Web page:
The China Syndrome actress on the dangers of Shell drilling for oil
Correction appended, June 10.
In less than 30 days, Royal Dutch Shell wants to begin drilling for oil in the newly ice-free parts of the Alaskan Arctic. The company is ignoring the advice of engineers and scientists around the world who say this type of extreme fossil fuel project can’t go forward if we have any hope of stopping the most catastrophic effects of climate change. From India to Australia, we’re already dealing with droughts, superstorms, and resource scarcity caused by climate change, and if we don’t change our energy system to help protect the Arctic, it will all only get worse. But instead of seeing this as a what it is—a tragedy—Shell is using the melting Arctic as an opportunity for profit.
This is obscene.
In 1979, I was in a movie with Jack Lemmon and Michael Douglas called The China Syndrome. In that film, we dramatized how corporate greed can trump safety with potentially tragic results. The scenario seemed all too real for people when three weeks after the premiere, the Three Mile Island nuclear disaster struck Pennsylvania. We found we had unwittingly captured a tragic zeitgeist and helped further popularize the anti-nuclear movement in the United States through our story. It felt like maybe the tide was turning towards protection rather than exploitation.
But in the 36 years since The China Syndrome, we’ve seen energy companies ignore safety risks and cut corners for profit again and again, and, sadly, this year is no different. We’ve already seen one oil spill in Santa Barbara County, and President Barack Obama is about to let Shell—which, in 2012, lost control of both of its rigs, crushed its spill response equipment “like a beer can” and hired a contractor, Noble Drilling, that committed eight environmental and maritime felonies—try to drill for oil in one of the most delicate ecosystems on earth.
In The China Syndrome, the nuclear threat lent itself to a thrilling disaster narrative because the mistakes at a nuclear plant could provoke an immediate crisis with catastrophic local results. Arctic drilling is no less of a catastrophe, but it doesn’t cause the same alarm bells to go off at the point of impact. Climate change doesn’t happen all at once. That makes it hard to recognize, and even harder to stop. The Arctic is in danger, and each new drop of fossil fuel that gets extracted and burned puts it closer and closer to disappearing forever.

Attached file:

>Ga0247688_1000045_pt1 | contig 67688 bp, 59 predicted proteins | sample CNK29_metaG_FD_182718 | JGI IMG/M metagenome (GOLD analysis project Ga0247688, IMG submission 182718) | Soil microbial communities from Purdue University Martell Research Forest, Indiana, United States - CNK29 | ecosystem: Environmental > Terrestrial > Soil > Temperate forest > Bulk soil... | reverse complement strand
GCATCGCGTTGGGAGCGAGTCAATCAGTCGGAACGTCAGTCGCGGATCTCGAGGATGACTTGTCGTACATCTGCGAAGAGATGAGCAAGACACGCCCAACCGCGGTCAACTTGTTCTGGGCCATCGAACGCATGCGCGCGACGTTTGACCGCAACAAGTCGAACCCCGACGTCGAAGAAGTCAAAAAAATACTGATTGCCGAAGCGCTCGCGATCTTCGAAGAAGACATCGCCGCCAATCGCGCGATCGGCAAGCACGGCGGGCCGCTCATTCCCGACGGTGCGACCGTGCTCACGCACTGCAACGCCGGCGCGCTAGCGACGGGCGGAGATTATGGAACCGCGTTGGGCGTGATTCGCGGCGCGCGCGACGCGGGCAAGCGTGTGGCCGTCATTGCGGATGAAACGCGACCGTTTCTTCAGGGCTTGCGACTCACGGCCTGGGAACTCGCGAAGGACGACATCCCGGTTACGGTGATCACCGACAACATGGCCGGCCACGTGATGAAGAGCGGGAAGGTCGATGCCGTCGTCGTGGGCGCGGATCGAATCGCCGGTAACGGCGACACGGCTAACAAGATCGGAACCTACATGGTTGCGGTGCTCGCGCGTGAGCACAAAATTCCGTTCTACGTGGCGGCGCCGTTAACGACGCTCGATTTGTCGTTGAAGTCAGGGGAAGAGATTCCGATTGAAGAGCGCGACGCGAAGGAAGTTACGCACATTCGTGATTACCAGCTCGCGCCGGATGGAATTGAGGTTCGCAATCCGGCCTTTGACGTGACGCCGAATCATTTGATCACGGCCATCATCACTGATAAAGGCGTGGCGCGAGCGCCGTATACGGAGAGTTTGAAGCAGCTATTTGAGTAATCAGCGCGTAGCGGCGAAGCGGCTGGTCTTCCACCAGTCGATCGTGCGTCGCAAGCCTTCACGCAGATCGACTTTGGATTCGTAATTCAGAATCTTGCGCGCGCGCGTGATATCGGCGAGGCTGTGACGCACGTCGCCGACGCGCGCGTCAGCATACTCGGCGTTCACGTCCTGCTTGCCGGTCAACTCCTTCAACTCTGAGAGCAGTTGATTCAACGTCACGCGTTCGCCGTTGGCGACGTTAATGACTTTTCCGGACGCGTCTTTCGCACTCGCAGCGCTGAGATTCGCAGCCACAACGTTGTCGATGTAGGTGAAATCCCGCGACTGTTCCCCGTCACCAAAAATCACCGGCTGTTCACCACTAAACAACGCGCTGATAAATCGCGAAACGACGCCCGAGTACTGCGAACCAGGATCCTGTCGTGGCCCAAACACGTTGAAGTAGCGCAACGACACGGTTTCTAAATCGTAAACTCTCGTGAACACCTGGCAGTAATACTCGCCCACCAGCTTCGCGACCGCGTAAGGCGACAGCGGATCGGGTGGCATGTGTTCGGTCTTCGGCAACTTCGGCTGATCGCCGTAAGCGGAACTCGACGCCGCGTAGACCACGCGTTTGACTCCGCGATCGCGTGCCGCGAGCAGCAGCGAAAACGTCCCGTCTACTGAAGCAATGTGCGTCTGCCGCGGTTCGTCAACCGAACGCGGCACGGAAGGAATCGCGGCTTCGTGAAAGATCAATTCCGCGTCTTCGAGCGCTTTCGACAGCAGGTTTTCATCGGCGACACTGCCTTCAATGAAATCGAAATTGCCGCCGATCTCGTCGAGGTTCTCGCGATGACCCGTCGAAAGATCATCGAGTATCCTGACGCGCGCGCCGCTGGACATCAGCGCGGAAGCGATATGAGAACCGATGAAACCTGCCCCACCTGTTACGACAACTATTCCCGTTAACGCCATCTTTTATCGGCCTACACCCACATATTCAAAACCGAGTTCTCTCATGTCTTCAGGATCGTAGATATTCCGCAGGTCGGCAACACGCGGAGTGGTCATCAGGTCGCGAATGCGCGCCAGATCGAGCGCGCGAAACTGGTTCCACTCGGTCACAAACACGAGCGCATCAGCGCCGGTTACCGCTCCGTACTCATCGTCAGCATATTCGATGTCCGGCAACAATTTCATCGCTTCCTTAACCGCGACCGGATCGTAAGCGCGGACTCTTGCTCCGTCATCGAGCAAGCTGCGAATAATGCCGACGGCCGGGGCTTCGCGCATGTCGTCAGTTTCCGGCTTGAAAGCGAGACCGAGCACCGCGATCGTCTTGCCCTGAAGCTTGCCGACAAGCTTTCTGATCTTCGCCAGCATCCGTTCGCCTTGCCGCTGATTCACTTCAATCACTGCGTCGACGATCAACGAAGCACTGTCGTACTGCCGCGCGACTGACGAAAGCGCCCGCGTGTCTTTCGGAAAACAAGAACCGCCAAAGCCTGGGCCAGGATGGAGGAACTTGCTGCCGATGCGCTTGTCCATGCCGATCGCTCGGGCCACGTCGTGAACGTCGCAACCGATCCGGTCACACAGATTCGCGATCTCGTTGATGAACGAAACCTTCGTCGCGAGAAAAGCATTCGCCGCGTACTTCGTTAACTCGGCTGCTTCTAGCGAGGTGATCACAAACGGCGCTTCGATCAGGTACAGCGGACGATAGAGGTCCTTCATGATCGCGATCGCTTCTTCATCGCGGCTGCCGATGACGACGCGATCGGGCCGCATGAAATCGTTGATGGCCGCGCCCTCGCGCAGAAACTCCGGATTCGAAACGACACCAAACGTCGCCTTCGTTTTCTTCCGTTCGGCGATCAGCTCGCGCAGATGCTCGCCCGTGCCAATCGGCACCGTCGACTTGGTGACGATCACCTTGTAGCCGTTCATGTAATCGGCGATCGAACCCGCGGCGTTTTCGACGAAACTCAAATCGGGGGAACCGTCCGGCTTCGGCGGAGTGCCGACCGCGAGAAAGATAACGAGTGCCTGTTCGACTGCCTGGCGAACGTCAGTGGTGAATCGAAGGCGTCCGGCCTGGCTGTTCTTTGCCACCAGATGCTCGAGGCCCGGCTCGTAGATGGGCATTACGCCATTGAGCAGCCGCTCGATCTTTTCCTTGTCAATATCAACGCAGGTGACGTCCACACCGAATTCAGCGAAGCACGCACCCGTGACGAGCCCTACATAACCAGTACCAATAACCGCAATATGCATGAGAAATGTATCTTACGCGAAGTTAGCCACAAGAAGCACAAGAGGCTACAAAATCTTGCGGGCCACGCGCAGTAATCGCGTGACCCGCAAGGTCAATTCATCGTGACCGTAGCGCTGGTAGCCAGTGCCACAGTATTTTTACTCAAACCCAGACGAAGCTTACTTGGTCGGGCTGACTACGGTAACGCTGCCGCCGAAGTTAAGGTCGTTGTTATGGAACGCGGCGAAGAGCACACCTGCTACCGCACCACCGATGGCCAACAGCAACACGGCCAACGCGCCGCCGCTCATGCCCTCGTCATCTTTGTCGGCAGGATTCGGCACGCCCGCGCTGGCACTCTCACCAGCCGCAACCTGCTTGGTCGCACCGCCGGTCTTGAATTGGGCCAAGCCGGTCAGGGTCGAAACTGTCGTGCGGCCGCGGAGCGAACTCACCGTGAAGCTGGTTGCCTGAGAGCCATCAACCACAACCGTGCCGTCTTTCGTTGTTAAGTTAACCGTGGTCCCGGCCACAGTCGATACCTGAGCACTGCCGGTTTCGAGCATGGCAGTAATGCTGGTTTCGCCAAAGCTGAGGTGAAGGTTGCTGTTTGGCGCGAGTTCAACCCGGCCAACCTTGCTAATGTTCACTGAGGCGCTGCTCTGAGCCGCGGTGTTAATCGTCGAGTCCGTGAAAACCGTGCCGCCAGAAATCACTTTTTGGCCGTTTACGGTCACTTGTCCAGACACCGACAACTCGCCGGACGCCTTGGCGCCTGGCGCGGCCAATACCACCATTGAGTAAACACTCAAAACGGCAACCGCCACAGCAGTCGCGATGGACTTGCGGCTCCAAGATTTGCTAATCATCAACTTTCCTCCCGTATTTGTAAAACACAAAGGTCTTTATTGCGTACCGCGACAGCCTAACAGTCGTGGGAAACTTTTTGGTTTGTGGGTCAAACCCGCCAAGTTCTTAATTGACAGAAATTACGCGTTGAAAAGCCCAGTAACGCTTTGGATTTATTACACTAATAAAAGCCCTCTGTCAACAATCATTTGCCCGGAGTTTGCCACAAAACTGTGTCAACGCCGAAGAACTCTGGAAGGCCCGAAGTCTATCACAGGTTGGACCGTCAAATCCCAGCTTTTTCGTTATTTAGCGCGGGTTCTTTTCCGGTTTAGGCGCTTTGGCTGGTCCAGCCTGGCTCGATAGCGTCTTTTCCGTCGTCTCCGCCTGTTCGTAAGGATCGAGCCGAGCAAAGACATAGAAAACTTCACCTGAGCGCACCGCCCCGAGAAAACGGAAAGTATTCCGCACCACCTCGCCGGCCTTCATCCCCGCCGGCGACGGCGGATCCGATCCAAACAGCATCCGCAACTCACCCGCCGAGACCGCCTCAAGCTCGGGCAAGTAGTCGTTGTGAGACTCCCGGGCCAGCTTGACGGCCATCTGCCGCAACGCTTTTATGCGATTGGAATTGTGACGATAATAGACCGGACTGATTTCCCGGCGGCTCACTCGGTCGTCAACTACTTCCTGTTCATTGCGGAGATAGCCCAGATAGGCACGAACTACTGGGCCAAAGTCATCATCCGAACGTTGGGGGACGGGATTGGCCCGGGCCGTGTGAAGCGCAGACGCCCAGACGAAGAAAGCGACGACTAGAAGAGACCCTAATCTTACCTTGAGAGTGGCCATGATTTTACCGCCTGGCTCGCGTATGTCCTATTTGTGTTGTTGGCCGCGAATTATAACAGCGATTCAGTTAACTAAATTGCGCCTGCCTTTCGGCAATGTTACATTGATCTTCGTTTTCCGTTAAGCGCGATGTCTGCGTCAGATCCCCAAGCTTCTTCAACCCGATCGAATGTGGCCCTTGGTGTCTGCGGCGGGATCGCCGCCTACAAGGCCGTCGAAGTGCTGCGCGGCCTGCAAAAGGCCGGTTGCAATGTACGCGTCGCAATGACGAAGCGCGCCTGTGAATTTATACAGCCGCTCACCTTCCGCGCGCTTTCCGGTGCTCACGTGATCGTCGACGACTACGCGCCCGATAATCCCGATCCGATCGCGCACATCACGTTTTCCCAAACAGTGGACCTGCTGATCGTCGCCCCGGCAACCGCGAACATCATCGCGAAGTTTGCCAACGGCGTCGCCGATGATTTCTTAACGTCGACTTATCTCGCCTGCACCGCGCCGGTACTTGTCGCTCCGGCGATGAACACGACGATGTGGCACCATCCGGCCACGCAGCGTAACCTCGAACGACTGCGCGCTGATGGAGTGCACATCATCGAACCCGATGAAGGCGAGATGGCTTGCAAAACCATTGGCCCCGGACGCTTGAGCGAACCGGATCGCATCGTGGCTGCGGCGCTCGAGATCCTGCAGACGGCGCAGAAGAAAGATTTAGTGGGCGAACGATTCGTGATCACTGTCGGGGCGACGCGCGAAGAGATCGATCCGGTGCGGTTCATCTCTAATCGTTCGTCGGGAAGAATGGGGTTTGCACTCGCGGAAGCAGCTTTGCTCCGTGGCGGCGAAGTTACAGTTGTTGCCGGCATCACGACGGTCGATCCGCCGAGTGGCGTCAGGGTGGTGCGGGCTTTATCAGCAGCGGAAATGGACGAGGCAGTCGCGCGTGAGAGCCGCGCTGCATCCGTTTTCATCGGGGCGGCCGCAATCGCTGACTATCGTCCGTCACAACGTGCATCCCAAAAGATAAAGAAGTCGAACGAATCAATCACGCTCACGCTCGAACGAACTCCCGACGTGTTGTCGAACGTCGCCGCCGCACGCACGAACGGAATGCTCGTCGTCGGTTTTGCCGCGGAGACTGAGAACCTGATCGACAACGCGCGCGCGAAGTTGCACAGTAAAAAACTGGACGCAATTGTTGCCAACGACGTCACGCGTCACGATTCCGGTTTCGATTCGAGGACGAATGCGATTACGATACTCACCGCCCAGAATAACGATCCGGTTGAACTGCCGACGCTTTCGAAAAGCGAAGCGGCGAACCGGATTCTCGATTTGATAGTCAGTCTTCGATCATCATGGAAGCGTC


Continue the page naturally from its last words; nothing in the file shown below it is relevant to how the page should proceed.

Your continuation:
This will affect us all. Thankfully, people around the world have begun standing up and saying, “Shell NO” to this project and the movement is now over seven million strong.
Right now, in Seattle, for example, Shell is preparing its drill rig the Polar Pioneer for this summer’s drilling. But the people of Seattle, who have shown climate leadership for years, are standing up to Shell and its cronies. Members of a group called the Raging Grannies were arrested Tuesday during a protest at the Polar Pioneer’s terminal. On the waterway in front of the rig, a “Solar Pioneer” powered by clean energy has been hosting speakers, films, and music for activists on land. And last month, an enormous kayak flotilla with thousands of participants swarmed the rig to show Shell this isn’t the type of future Seattle wants. Every minute activists like the Raging Grannies delay the project is another minute President Obama has to reconsider giving the company the green light this summer.
Shell is desperately trying to escape the Seattle spotlight and leave for Alaska. President Obama has been on the defensive since the protests have started. He’s said Shell and its contractors have “learned their lesson” since Shell’s disastrous 2012 attempt to drill, but, unfortunately, the only proof we have that anything will be different this time is Shell’s PR. This year, the company has already failed one Coast Guard inspection, and it’s refusing to make public the court-mandated audits from 2012. The president still has a chance to heed the warnings and stop this disaster before it starts. He should use his authority to do it. Not only is the Arctic at stake, but his legacy as an environmental and progressive leader is at stake as well.
Our children and grandchildren don’t have to live in a world of oil spills and climate disasters. There is another road, one that leads us away from fossil fuel extraction and into the new world of clean energy. With this road comes hope, climate justice, and clean jobs. This road is no pipe dream. We can see clean energy already working in countries including Norway, Austria, and the Netherlands. In Germany, 25% of the country’s energy comes from renewables, and its energy transition has created about 400,000 jobs in a decade.
That’s the future we want and need. This is what’s at stake. This is why I’m going to Vancouver to stand alongside First Nation activists, parents and grandparents to keep up the momentum to prevent Arctic drilling. It’s not too late for the president to cancel Shell’s Arctic drilling program now.
Correction: The original version of this story misstated the location of Three Mile Island. It’s in Pennsylvania.
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